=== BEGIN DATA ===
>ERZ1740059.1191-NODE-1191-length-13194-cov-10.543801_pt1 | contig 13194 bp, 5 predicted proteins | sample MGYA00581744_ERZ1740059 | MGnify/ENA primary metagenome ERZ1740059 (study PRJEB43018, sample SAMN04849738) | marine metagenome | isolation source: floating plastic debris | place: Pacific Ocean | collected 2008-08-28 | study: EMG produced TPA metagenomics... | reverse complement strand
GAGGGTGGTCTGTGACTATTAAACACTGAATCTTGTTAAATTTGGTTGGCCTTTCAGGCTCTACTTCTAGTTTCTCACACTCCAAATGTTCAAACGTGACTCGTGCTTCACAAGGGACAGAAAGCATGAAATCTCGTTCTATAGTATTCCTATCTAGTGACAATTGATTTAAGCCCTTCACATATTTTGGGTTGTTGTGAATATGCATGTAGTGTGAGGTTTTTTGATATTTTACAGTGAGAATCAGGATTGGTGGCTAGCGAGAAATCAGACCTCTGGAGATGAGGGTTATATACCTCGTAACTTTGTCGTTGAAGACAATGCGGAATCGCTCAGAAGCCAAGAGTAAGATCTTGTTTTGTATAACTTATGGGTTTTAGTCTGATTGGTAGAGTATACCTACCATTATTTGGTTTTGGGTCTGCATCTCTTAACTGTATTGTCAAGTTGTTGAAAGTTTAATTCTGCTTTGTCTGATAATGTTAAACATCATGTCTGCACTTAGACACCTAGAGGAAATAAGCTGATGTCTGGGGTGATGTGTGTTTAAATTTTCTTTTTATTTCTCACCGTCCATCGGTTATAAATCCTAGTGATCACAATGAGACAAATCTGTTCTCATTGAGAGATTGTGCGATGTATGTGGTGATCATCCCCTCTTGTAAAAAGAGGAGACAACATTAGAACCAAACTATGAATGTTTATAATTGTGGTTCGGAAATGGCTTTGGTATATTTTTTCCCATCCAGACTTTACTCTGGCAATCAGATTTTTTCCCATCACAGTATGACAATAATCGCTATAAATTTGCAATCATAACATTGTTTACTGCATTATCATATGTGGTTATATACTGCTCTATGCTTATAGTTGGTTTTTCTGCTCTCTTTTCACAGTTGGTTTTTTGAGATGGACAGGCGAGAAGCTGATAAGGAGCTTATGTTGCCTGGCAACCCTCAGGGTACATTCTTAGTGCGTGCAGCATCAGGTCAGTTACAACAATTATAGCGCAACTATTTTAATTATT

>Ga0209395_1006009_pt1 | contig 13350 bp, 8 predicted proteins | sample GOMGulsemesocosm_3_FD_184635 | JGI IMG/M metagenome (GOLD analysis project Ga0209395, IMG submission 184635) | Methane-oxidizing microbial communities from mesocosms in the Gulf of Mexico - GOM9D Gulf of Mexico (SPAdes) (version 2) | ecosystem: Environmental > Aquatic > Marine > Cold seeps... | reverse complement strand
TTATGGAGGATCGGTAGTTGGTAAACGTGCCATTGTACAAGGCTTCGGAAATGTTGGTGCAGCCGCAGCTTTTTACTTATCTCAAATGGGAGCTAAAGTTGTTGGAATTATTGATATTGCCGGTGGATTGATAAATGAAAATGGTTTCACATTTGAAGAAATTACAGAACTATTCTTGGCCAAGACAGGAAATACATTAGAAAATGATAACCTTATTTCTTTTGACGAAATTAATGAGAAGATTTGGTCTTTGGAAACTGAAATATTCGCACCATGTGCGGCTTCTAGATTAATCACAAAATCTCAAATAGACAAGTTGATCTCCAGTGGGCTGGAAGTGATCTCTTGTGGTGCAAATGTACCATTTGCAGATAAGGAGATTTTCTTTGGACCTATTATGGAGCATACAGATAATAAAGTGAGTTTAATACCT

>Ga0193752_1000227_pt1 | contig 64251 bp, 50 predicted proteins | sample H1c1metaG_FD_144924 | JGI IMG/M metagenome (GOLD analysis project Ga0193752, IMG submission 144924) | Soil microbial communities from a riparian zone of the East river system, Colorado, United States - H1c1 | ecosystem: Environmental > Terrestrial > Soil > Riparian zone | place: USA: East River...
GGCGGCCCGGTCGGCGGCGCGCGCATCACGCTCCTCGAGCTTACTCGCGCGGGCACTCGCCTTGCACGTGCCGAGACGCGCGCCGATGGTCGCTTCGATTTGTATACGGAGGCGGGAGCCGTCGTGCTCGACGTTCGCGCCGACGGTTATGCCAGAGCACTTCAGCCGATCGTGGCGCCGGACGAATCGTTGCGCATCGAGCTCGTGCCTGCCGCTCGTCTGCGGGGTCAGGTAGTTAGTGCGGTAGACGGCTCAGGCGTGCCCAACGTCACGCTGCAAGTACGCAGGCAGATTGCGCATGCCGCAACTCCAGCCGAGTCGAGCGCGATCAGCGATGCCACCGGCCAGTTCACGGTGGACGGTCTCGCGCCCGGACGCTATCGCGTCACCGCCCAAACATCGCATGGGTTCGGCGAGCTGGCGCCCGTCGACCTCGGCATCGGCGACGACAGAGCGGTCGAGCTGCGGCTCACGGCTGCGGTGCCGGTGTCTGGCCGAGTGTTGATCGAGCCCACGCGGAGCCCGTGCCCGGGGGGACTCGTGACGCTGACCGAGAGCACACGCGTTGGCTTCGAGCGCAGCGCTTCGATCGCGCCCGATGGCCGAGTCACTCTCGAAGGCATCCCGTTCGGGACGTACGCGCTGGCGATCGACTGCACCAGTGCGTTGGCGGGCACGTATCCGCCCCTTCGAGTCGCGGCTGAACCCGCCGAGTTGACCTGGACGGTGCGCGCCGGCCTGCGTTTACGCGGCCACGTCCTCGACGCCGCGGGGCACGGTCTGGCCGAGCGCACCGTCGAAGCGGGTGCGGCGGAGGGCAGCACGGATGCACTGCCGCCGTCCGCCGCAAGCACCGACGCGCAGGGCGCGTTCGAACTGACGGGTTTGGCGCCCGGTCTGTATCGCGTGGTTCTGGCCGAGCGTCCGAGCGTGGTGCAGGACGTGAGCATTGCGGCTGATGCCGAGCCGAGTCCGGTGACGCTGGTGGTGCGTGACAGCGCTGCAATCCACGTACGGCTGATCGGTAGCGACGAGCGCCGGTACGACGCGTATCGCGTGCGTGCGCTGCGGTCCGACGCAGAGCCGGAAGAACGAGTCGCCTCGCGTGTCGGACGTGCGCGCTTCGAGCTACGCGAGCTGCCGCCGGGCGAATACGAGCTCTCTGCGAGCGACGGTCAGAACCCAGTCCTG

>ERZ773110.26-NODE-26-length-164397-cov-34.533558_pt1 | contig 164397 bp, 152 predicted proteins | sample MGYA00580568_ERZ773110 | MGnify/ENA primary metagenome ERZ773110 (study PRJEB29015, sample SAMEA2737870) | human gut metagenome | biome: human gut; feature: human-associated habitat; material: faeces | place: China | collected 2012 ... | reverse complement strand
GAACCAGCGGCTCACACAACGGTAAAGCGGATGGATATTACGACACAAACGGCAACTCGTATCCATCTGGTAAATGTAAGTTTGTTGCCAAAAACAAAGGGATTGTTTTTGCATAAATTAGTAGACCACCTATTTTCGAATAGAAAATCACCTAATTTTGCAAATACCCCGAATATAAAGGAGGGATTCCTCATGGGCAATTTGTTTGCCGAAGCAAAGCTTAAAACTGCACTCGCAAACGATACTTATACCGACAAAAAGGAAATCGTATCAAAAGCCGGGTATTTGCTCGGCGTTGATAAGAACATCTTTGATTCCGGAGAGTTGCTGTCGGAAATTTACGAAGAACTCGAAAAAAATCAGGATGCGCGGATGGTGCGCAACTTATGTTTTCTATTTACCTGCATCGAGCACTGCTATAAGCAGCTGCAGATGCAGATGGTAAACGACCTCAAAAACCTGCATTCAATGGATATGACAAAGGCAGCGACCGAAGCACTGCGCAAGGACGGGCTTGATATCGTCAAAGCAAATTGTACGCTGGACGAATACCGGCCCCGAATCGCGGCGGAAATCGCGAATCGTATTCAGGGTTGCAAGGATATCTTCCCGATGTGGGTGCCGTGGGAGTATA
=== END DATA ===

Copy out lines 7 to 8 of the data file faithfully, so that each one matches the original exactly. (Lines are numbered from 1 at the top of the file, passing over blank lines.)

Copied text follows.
>ERZ773110.26-NODE-26-length-164397-cov-34.533558_pt1 | contig 164397 bp, 152 predicted proteins | sample MGYA00580568_ERZ773110 | MGnify/ENA primary metagenome ERZ773110 (study PRJEB29015, sample SAMEA2737870) | human gut metagenome | biome: human gut; feature: human-associated habitat; material: faeces | place: China | collected 2012 ... | reverse complement strand
GAACCAGCGGCTCACACAACGGTAAAGCGGATGGATATTACGACACAAACGGCAACTCGTATCCATCTGGTAAATGTAAGTTTGTTGCCAAAAACAAAGGGATTGTTTTTGCATAAATTAGTAGACCACCTATTTTCGAATAGAAAATCACCTAATTTTGCAAATACCCCGAATATAAAGGAGGGATTCCTCATGGGCAATTTGTTTGCCGAAGCAAAGCTTAAAACTGCACTCGCAAACGATACTTATACCGACAAAAAGGAAATCGTATCAAAAGCCGGGTATTTGCTCGGCGTTGATAAGAACATCTTTGATTCCGGAGAGTTGCTGTCGGAAATTTACGAAGAACTCGAAAAAAATCAGGATGCGCGGATGGTGCGCAACTTATGTTTTCTATTTACCTGCATCGAGCACTGCTATAAGCAGCTGCAGATGCAGATGGTAAACGACCTCAAAAACCTGCATTCAATGGATATGACAAAGGCAGCGACCGAAGCACTGCGCAAGGACGGGCTTGATATCGTCAAAGCAAATTGTACGCTGGACGAATACCGGCCCCGAATCGCGGCGGAAATCGCGAATCGTATTCAGGGTTGCAAGGATATCTTCCCGATGTGGGTGCCGTGGGAGTATA